Friday, September 08, 2006



I am just back from my annual visit to the Illinois CPA Society’s Business & Technology Show. I’ve been going for about 14 years. It gives me an opportunity to update myself in US tax. It’s also a good excuse to visit Chicago. I’ve also discovered that the CPA show is only 10 days away from the Chicago Jazz Festival, probably the best free jazz festival in the world; everything in one place spread over three days. I love Chicago, I love jazz and I love the Rock Bottom Brewery, my current favourite Chicago pub (State and Grand for anyone who wants to visit). And of course its my annual visit to Wrigley Field, the home of the Chicago Cubs. Poor Cubbies. This has been a disaster season, played 139, lost 83, but I was lucky enough to see the highlight of the season, an 11.2 win! But this blog is not supposed to be about jazz or beer or baseball. Its supposed to be about tax, so I thought I’d point out how some differences between the UK and US approach to tax.

For a start the Federal Appeals Court has just held that while compensation for a physical injury is not income, compensation for mental injury is (capital gains are taxed as income in the US but at a reduced rate). Contrast that with TCGA 1992, s 51(2), which exempts compensation for both physical and mental injury, suffered by an individual from CGT.

Owe tax? Can’t afford to pay? In the UK HMRC will normally be prepared to accept payment by instalments, but this is wholly at their discretion. Often they will require the production of a list of assets and living expenses to demonstrate that you cannot pay. In the US the system is different. The IRS are required by law to let you pay by instalments over a period of up to three years if the amount you owe (excluding interest and penalties) is $10,000 or less, you have not entered into an instalment arrangement within the previous five years and you agree to fully comply with the tax laws whilst the arrangement persists. A generous IRS in practice allows instalments payments for amounts of up to $25,000 over five years. If you owe less than $10,000 and can pay over two years they do not even require any financial information – and you can get the agreement over the Internet.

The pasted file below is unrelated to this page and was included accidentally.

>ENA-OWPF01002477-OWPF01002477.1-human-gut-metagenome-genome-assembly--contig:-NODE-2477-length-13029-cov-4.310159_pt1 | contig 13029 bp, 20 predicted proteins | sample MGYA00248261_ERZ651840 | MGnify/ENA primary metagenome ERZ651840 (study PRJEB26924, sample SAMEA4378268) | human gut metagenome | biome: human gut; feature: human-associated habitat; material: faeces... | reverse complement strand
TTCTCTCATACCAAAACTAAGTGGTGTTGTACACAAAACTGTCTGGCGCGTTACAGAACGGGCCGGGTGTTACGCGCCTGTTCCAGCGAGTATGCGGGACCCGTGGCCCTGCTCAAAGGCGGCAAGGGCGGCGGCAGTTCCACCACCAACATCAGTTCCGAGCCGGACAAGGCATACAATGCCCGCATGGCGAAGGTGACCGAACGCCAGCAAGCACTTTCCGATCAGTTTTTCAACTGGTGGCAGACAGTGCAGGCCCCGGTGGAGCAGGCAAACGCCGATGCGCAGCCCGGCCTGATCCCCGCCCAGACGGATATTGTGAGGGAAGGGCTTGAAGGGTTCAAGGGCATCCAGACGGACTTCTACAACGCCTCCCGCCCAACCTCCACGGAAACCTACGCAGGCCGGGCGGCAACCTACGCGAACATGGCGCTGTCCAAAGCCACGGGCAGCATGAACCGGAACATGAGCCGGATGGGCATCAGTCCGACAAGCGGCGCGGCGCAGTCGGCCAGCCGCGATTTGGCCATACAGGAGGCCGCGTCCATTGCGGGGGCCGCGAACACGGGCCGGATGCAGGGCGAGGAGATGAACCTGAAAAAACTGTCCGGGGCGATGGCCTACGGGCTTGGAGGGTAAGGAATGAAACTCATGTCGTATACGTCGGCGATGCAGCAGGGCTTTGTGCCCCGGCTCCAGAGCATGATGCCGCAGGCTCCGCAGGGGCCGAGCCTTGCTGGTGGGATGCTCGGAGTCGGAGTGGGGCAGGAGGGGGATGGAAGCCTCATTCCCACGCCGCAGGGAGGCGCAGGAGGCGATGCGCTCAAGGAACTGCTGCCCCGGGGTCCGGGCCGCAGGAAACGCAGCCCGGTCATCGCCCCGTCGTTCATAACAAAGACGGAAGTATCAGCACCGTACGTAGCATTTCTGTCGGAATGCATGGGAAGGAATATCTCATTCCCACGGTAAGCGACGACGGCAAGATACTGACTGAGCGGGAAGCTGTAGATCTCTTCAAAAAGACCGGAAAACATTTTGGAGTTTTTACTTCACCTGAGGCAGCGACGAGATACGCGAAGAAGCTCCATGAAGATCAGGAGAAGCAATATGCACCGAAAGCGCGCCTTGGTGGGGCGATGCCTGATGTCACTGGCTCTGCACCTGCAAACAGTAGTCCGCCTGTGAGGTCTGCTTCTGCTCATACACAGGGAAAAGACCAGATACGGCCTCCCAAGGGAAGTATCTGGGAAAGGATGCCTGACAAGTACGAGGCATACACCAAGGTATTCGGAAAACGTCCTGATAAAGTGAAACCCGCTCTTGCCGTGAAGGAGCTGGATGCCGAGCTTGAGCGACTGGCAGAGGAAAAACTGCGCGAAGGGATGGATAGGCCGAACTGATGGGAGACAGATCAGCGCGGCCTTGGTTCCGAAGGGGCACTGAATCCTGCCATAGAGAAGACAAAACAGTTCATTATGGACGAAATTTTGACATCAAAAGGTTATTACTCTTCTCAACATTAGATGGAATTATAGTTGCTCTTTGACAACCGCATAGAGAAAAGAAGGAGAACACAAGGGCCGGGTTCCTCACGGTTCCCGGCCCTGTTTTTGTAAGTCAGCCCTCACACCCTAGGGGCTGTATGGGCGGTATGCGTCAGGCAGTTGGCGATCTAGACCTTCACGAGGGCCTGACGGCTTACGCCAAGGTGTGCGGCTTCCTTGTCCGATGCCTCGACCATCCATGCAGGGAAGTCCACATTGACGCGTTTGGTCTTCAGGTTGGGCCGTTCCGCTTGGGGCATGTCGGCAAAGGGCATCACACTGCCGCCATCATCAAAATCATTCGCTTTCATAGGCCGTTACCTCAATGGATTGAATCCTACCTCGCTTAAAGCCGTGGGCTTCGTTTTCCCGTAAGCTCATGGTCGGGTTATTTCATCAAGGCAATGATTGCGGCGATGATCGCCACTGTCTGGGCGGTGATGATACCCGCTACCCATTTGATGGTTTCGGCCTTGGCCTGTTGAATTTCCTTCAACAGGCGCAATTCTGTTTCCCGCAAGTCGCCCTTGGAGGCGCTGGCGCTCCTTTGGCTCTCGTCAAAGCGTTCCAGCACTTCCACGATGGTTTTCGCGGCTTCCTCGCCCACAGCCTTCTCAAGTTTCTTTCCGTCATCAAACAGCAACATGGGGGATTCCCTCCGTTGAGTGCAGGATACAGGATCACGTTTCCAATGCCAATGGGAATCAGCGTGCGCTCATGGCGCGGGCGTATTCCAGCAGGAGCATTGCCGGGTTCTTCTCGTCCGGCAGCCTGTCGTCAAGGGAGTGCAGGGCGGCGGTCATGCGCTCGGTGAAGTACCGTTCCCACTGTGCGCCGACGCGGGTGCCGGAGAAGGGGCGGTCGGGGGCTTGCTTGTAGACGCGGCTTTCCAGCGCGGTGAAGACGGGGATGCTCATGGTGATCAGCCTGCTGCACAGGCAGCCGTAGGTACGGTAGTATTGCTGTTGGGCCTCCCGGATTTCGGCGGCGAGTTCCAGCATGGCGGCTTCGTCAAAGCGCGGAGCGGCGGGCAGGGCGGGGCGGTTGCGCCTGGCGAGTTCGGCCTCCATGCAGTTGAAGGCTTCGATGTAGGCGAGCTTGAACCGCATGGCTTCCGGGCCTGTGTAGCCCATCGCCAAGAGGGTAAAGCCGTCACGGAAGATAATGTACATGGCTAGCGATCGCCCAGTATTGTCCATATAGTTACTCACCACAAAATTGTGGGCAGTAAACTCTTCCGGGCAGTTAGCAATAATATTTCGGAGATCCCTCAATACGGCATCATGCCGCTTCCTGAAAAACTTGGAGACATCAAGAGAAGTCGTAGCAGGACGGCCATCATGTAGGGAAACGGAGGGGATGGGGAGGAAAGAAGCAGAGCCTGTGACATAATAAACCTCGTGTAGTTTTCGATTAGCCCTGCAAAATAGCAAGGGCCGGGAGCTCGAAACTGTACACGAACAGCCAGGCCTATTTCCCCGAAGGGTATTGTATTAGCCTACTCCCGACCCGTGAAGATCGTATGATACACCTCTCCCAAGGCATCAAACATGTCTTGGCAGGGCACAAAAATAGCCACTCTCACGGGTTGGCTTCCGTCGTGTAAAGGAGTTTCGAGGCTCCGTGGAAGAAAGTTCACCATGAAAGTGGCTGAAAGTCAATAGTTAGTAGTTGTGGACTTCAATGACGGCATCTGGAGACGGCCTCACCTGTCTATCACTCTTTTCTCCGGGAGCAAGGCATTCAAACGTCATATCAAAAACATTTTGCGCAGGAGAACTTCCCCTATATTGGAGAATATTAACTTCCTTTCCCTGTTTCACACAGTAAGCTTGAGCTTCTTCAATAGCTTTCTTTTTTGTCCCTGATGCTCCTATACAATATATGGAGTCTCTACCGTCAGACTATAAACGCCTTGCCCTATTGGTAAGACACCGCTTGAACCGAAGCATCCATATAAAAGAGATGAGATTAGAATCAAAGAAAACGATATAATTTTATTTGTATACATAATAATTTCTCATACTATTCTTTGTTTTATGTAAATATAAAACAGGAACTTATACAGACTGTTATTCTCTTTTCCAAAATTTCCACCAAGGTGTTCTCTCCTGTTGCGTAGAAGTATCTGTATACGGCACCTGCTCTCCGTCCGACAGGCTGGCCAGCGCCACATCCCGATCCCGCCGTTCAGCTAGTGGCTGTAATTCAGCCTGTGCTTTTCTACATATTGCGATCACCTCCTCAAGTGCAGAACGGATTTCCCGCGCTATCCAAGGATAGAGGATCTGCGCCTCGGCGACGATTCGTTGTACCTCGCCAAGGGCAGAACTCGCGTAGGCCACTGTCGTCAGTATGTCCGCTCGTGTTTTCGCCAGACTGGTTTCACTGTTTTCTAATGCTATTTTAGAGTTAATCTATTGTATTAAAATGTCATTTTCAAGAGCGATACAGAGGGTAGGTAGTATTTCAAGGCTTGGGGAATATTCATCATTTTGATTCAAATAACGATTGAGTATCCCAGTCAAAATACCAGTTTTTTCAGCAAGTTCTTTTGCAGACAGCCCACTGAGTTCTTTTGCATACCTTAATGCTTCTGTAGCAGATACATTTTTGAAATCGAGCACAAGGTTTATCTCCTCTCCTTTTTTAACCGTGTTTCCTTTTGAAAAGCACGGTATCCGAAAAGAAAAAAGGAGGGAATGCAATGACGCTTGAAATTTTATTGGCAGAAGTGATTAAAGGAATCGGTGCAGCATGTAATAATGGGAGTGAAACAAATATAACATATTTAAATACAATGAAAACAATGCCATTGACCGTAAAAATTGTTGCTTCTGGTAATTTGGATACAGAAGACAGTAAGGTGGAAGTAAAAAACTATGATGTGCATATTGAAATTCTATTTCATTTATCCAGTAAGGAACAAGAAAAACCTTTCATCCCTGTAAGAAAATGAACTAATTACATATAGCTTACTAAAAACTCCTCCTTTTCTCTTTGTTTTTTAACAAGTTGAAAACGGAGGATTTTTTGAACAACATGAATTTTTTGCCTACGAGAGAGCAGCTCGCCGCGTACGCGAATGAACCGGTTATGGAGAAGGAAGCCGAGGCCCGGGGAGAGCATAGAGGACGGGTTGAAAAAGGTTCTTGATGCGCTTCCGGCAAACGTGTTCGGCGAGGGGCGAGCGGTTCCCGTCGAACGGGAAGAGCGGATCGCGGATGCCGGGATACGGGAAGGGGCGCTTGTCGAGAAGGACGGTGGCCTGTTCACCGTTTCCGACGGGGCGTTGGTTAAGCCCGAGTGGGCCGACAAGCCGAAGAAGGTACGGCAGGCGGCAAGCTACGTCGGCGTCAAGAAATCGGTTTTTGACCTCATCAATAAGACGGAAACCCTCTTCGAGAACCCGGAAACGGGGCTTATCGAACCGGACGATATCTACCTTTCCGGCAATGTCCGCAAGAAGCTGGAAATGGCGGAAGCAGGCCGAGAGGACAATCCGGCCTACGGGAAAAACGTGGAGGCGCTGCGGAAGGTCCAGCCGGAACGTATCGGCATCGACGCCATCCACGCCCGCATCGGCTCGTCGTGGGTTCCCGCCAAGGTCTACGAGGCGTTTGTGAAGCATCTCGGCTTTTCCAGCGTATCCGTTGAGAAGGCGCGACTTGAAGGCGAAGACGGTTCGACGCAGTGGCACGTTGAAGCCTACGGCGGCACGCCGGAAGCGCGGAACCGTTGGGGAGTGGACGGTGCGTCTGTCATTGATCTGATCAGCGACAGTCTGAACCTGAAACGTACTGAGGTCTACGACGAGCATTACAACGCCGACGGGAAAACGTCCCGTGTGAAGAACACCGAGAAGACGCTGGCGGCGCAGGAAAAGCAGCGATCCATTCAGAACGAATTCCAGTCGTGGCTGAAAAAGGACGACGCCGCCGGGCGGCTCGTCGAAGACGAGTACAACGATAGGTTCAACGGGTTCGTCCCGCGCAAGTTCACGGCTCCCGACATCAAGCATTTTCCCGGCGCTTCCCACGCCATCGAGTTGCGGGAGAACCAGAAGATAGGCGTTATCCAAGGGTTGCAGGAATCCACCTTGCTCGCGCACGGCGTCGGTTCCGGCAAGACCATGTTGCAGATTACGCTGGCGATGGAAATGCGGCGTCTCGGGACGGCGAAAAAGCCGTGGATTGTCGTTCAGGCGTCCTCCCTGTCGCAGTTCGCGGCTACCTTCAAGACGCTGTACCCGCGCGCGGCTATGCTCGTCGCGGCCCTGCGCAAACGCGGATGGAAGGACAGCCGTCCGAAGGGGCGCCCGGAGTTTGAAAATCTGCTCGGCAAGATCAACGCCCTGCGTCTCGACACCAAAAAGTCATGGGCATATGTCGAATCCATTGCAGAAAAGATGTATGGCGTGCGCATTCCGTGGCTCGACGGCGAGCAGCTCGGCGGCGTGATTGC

For amounts over $25,000, or cases not qualifying for instalment payments, it’s a different story. Firstly you have to satisfy IRS you cannot pay immediately. And “satisfy” means what it says. They expect you to remortgage – or sometimes even sell – your house if you have equity in it that will cover the tax due. If that fails (or you are elderly or there are other special circumstances where forcing you onto the street will give IRS a bad name) they will negotiate an instalment agreement, but on their terms.

They have a simple formula. They want 80% of the forced sale value of all your assets plus the present value of your net income for the next five years. Ideally they would like the 80% figure within three months of agreeing the offer and the rest by monthly instalments. They will be prepared to collect the whole amount by monthly instalments, but if you go that route they may want a lien over your salary and your bank account to make sure you pay up, so your employer will know that you owe the money. Your net income in this formula is not your actual net income. It is your estimated income less what the IRS regard as reasonable expenses. These are published figures (unfortunately based on 2004 expenditure indices) which vary with your income but have no regard to your actual expenses.

So what about the difference between the IRS expense figure and your actual expenses? If you can pay in full within five years they may allow you to take account of this difference (what they call the excessive expenses). If you can’t, they will take account of it for one year only to allow you time to cut back on your expenditure.

What if you can’t pay within the five-year period? The IRS do have power to accept a reduced sum. In 2005 74,000 such “offers in compromise” were made. The IRS accepted 19,000 of them. To put this into perspective, there are roughly 143 million US taxpayers. And instalment payments are when the IRS is being nice. In 2005 they served 2,743,577 notices of levy on third parties, i.e. they went direct to the taxpayer’s employer or bank and told them to hand over to the IRS all monies becoming due to the taxpayer.

This year the IRS has started a private debt collection initiative under which they are handing over some debt collection to professional debt collection firms in return for a fee of 25% of the money collected. These private debt collectors have power to initiate enforcement action such as taking liens and serving levies on third parties. However they cannot agree to instalment arrangements unless the debt can be cleared in three years. They are not allowed to harass taxpayers at work (nor are the IRS under the Fair Debt Collection Practices Act). A taxpayer does have a right to refuse to deal with a private debt collector but it’s anyone’s guess how many will feel able to exercise that right.

Doesn’t that all make HMRC seem a model of reasonableness!

Robert W Maas


Post a Comment

<< Home